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PhD 101 What you Need to Know Before You Apply Professor Su Taylor Dean of Research

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  1. PhD 101 What you Need to Know Before You Apply Professor Su Taylor Dean of Research Engineering & Physical Sciences Queen’s University Belfast

  2. What will you achieve with a PhD? The highest level of academic qualification, that proves your abilities as an independent researcher capable of making an original contribution to knowledge in your field. Working closely with your supervisors’ or project leads’ guidance, you will produce scholarship that is worthy of publication in a learned journal. Types of doctoral (PhD) programme: • Standard PhD (3-4 years full time, 6-8 years part time) • PhD with Integrated Study (minimum 4 years full time) • Professional doctorates ( DClinPsy; EngD; ForenPsyD; EdD; DBA)

  3. Why do a PhD? • Career • Academia • Industry • Subject Passion • You love it • You are good at it Contribution to Knowledge ‘The advanced knowledge and capability of postgraduates are highly prized by businesses and the public sector. The skills of postgraduates, especially researchers, are critical for tackling major business challenges and driving innovation and growth.’ Department for Business, Innovation and Skills

  4. Why choose a Russell Group university? All 24 Russell Group institutions are ranked among the top 200 universities worldwide (QS 2019) Graduates from Russell Group universities earn on average around 10% more than graduates of other universities over a lifetime 68% of the total quality-related teaching income from UK Research Councils 70% and 71% of international and EU grants and contacts 60% of all UK doctorates (PhDs) awarded – a strong PhD community You will work alongside academics who are leaders in their field, contributing to research at the forefront of discovery and innovation

  5. Meeting the entry requirements Academic requirements Arts, humanities and social sciences: usually a 2:1 Honours degree (or equivalent) and a Masters in a relevant discipline Sciences (including medical sciences) and technology: usually a 2:1 Honours degree (or equivalent) in a relevant subject Find out more online – see your Roadshow guide for web addresses English language requirements If English is not your first language, and you do not have a degree from a UK university, then you will need to take a test (e.g. IELTS).

  6. Routes into a PhD Option 1: Formulate your own project Option 2: Find an advertised project Search online listings Research chosen area Formulate outline proposal Apply (like job application) Identify supervisor, contact Develop, refine proposal Apply for funding Show commitment to your research area!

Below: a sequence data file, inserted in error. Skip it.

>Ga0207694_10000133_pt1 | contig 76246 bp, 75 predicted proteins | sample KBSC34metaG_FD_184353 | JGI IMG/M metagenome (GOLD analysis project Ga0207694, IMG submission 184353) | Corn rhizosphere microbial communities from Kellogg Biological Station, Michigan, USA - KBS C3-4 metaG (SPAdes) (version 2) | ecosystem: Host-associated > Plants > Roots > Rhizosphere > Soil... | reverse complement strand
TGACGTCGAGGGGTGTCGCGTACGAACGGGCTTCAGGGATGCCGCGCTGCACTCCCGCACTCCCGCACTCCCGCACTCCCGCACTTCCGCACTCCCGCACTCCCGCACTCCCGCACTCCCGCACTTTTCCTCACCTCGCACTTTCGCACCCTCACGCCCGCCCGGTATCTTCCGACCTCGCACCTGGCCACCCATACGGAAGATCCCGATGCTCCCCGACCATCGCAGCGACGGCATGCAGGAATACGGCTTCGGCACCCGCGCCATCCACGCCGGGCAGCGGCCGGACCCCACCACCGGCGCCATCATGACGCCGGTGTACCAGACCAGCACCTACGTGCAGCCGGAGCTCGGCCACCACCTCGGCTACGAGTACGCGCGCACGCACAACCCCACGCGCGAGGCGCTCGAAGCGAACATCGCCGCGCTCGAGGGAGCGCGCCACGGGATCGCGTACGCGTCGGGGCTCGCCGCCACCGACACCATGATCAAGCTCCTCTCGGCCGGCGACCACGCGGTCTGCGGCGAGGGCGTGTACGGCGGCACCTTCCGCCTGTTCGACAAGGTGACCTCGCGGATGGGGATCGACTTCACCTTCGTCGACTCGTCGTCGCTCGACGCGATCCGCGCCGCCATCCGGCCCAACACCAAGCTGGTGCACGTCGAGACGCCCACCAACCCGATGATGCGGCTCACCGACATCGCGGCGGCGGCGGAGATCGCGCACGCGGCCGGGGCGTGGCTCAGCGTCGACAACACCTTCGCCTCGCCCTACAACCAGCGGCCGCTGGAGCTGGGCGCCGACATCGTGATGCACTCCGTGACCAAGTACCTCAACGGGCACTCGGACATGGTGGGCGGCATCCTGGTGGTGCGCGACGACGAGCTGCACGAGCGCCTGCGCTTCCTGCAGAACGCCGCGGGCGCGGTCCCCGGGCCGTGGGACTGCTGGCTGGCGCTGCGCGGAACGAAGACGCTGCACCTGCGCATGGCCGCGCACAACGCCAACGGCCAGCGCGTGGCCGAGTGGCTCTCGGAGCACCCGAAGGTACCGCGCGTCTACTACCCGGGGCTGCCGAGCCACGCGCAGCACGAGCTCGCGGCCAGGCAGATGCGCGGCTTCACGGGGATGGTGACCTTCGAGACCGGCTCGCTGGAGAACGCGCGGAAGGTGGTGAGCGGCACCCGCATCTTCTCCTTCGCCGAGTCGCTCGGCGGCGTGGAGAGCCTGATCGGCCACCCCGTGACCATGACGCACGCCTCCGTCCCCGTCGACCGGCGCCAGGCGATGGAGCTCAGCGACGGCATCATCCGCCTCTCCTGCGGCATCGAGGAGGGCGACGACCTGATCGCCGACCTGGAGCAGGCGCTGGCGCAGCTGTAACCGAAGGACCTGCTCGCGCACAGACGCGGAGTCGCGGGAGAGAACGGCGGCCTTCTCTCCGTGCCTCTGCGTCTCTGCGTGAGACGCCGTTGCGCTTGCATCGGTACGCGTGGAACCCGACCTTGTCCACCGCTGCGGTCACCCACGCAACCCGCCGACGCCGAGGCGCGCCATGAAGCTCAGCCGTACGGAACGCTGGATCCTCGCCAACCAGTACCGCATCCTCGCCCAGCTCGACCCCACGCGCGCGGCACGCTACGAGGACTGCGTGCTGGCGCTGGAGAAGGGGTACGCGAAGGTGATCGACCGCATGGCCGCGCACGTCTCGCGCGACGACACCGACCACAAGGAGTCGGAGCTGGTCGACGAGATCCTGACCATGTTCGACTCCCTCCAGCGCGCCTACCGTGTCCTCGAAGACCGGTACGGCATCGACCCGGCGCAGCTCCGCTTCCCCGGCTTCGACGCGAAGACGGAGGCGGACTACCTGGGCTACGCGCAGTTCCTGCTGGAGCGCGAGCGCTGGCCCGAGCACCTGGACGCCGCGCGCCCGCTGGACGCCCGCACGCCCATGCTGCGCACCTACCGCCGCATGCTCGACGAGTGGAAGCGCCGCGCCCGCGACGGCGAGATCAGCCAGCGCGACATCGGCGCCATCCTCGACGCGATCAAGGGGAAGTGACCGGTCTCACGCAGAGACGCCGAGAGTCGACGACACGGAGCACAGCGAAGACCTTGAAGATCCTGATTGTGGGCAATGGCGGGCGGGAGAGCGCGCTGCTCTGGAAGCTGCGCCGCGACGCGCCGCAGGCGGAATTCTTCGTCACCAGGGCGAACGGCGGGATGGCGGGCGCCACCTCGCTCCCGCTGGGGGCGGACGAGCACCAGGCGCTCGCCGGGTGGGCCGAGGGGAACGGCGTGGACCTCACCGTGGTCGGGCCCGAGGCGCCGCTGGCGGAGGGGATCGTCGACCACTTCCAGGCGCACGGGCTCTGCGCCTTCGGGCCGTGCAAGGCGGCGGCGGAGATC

7. PhD proposal: What to include Always check first what your academic department requires. In the first instance some departments will ask for a simple expression of interest. However, at some stage you will be required to consider: Research topic and literature review: Situate your proposed research topic within the relevant literature, show awareness of previous research and explain how your research will make an original contribution. Research objectives: Explain what you are intending to achieve. You might use: Hypotheses: an assumed relationship between two or more variables Propositions: statements that explain likely phenomena Research questions or objectives Problems: identify existing unsatisfactory conditions and propose a solution

  8. Research strategy: Explain your research strategy or method, and outline how you plan to collect your data (if any). Anticipated results: Consider what you might expect to find, your modes of analysis, and any potential data-collection problems you will need to address. Schedule and budget: Plan resource requirements; detail stages of the research and timescale. References & bibliography: Detail references to literature used to prepare your proposal.

  9. Funding Doctoral Government Loan • Borrow up to £25,000 for your whole course • The loan will be divided equally across each year of your course • Whether or not you qualify depends on course, age, nationality or residency status • The course must be a full, standalone doctoral course that started on or after August 1st •

  10. Funding UK Research Councils • Government-funded organisations • Awards cover fees, a maintenance grant and extra research costs (such as bench fees) • Highly competitive and prestigious • University scholarships • Central, departments, schools, faculties (check each page) • From tuition fee awards to full funding • Each scholarship will have its own criteria and duration • Selection is usually based on academic excellence; competition is intense

  11. Other sources of funding • Scholarships from external organisations, e.g. British Academy • Sponsorship from industry (usually linked to an advertised PhD project) • Sponsorship from your current employer • A number of charities, trusts and foundations offer non-repayable financial support to PhD researchers – check the Grants Register • Part-time work, including teaching in the department

  12. Next steps • Talk to the representatives here today and join their mailing lists to gain access to updates on research projects and funding • Think about what you want to research and start to search for an advertised project (, ; or for a potential supervisor whose research interests match your own • Make a note of the deadlines for advertised projects/scholarships and start to get everything together for your application (,; • Speak to current PhD students to ask their advice